How do societies seek to come to terms with legacies of large-scale abuses in order to ensure accountability, serve justice and achieve reconciliation? And what role can victims play in this process? These are crucial questions for scholars and practitioners of transitional justice (TJ).
TJ practitioners and scholars alike have increasingly been turning to victim-centric, participatory approaches to increase the legitimacy and “efficacy” of TJ processes. By giving victims centre stage, stakeholders hope to better address victims’ needs, enhance local ownership and transform victims into agents of change who can carry forth processes of justice seeking after international actors leave. But what do we really know about how to best organize this victim participation, or what its long-term effects are?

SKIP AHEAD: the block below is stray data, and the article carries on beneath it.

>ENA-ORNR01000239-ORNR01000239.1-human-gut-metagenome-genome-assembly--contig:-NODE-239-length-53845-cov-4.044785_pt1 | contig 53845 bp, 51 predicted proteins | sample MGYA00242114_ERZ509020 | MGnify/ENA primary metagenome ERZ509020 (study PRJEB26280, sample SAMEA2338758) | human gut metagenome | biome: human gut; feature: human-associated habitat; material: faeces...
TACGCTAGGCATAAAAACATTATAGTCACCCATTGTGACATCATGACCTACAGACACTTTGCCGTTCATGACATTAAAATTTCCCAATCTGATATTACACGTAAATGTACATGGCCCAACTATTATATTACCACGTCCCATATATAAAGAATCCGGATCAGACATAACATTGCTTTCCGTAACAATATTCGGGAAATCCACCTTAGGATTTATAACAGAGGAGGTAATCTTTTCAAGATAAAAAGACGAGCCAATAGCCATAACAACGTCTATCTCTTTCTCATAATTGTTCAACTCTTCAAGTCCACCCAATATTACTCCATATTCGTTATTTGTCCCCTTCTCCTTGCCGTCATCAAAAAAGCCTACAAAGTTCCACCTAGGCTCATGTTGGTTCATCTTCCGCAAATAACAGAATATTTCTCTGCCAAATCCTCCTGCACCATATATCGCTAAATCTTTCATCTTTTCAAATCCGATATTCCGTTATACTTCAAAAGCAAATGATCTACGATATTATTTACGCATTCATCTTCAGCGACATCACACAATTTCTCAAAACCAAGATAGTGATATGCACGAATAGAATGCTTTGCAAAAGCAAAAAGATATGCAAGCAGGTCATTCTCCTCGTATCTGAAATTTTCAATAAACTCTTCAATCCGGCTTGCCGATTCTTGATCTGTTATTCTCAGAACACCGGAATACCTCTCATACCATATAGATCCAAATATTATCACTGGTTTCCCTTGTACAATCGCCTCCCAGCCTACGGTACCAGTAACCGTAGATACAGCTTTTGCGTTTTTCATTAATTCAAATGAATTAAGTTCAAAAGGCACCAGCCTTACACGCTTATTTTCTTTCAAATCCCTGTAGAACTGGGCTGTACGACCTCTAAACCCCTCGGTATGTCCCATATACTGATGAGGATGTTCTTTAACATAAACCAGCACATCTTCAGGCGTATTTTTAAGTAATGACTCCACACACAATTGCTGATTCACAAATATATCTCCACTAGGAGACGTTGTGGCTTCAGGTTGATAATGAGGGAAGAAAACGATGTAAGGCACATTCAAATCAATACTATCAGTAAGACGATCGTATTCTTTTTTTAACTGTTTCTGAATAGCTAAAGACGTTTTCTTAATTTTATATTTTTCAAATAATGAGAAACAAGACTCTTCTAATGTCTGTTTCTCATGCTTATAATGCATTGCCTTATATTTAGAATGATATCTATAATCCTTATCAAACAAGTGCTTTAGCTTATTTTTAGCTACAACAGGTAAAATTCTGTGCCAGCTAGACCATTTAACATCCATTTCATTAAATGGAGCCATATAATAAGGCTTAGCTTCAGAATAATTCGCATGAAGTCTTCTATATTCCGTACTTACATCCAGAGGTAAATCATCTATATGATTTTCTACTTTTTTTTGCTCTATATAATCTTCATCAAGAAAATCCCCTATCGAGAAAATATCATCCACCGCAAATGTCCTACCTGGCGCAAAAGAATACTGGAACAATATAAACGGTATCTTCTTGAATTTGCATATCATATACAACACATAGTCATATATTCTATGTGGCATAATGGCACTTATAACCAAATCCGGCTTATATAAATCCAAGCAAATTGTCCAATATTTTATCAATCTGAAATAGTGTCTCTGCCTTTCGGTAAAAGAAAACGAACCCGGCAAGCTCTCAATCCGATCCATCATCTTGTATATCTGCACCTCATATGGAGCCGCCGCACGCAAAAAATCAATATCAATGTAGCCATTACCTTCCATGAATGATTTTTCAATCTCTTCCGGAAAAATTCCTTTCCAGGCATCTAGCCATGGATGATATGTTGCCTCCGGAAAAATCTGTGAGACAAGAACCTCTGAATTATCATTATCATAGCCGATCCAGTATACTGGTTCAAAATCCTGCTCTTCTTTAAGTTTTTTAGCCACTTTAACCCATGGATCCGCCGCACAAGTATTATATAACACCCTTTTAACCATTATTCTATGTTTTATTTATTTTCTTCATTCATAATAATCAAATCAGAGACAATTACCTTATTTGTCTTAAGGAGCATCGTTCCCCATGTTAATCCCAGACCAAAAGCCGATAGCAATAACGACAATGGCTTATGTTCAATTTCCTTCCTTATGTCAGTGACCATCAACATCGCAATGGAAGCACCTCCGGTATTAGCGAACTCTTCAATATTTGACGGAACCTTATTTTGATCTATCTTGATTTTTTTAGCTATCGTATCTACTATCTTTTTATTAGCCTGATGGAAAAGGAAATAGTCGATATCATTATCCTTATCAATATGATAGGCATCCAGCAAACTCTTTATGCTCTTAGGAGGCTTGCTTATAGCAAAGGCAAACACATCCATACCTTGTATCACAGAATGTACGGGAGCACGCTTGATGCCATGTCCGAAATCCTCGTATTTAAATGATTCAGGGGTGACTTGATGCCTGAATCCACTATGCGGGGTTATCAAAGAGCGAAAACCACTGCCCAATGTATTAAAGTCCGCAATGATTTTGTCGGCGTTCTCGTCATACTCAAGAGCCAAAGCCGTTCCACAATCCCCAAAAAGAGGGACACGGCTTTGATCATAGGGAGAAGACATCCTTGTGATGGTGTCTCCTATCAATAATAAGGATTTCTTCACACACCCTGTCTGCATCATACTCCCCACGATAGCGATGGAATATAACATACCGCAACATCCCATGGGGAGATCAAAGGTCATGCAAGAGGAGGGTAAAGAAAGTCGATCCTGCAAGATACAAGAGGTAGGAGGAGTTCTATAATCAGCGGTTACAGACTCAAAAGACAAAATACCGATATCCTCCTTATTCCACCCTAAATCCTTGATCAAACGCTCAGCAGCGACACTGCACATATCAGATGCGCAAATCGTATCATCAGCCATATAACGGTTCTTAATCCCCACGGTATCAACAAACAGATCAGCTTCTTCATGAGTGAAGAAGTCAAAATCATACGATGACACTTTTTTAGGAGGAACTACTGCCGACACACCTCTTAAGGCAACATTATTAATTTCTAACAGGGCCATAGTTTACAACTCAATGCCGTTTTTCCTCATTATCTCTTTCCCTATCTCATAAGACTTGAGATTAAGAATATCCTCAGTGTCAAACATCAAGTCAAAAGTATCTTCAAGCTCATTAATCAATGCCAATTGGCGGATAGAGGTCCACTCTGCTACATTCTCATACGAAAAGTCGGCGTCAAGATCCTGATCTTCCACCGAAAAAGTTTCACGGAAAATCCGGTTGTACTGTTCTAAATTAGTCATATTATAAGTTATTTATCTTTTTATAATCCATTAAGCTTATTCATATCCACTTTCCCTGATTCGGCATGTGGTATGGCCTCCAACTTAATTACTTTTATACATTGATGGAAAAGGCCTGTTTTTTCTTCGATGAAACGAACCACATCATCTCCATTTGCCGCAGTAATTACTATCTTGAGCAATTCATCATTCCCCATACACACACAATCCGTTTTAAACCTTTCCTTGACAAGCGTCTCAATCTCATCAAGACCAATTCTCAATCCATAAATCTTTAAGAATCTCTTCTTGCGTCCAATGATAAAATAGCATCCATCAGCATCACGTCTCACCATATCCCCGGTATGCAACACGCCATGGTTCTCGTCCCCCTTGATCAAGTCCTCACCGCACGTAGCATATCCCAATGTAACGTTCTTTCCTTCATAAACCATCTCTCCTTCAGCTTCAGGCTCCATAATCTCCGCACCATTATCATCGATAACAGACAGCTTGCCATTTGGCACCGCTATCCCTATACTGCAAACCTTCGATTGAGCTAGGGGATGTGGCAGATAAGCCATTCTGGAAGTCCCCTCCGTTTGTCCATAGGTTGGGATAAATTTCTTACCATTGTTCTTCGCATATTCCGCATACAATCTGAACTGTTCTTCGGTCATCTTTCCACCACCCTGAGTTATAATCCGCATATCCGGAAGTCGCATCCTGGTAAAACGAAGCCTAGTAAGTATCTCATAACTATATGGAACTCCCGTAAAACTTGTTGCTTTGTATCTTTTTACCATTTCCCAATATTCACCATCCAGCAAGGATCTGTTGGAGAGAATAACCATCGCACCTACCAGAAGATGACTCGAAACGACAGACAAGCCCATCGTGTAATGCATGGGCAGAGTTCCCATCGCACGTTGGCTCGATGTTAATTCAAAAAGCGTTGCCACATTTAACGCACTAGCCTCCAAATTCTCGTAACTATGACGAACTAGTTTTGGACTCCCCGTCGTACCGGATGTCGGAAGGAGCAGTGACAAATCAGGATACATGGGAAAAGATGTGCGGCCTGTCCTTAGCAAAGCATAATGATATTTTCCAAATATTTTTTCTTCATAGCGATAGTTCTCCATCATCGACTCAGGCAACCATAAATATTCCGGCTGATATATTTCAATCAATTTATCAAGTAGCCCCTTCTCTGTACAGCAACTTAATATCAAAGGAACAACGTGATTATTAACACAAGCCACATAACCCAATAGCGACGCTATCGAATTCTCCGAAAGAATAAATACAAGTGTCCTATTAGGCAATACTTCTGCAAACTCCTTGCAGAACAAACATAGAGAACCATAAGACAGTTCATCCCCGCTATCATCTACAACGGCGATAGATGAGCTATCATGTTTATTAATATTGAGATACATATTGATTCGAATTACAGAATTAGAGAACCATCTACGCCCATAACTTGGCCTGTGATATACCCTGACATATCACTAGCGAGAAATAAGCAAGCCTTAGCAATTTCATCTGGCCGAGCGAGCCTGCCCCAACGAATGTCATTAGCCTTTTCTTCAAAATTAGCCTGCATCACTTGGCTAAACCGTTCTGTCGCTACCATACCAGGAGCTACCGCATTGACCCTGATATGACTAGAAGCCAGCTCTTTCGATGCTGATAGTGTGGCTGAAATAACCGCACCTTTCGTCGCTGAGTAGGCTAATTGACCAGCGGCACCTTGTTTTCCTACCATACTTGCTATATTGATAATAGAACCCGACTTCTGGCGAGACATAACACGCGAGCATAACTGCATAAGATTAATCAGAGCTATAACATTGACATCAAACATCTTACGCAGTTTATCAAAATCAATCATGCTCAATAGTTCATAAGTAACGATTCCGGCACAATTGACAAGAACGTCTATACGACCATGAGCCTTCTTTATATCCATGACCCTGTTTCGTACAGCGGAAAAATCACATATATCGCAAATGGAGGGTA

This website brings you the results of an ERC-funded research project that examines this question
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